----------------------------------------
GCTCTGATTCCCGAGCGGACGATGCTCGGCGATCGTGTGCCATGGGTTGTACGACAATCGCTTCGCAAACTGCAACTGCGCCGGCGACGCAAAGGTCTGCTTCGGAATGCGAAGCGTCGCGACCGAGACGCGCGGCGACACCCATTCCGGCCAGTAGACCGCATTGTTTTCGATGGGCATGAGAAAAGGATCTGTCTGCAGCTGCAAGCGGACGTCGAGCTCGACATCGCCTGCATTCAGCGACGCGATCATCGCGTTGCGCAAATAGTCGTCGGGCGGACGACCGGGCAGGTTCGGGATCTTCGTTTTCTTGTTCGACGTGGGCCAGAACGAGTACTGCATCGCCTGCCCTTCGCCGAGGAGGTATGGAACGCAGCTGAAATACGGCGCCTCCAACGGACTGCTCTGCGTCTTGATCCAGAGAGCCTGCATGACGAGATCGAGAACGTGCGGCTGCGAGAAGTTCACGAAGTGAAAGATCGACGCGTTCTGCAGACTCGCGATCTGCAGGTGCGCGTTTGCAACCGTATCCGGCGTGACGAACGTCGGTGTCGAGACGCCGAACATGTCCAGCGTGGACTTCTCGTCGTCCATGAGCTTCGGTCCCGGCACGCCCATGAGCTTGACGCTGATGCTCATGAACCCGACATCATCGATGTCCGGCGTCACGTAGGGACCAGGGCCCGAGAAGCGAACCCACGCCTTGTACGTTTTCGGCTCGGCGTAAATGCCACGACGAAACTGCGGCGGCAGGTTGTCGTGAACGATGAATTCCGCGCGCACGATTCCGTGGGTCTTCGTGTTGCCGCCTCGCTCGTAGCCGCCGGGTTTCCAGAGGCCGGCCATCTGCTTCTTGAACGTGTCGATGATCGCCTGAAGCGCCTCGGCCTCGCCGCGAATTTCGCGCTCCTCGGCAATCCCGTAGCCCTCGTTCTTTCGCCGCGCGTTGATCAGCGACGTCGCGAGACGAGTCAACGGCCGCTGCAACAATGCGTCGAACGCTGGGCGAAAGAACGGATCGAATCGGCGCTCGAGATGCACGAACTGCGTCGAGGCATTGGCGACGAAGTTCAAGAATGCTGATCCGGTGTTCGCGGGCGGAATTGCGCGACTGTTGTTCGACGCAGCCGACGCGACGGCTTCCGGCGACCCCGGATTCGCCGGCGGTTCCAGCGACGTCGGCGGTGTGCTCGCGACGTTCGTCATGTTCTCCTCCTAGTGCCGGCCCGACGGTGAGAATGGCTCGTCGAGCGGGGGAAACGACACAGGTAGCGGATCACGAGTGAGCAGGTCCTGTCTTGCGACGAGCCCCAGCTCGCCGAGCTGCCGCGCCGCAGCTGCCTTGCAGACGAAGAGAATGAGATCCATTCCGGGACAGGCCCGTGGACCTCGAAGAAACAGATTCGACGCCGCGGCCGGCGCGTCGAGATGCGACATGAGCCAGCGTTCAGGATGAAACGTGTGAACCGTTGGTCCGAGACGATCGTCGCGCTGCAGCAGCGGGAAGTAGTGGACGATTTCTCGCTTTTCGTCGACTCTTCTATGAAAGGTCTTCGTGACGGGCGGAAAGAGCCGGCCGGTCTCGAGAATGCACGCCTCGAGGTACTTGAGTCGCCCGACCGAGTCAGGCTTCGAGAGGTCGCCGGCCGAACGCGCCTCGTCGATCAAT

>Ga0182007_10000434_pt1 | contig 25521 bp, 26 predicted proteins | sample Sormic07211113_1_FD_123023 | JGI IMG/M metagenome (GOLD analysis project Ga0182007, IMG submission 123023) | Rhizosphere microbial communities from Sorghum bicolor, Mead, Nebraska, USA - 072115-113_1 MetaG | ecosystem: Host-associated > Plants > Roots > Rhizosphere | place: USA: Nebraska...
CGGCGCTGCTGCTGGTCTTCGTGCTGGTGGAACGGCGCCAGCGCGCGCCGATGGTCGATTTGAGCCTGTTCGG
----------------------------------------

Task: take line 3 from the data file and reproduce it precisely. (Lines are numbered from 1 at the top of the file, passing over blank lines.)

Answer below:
CGGCGCTGCTGCTGGTCTTCGTGCTGGTGGAACGGCGCCAGCGCGCGCCGATGGTCGATTTGAGCCTGTTCGG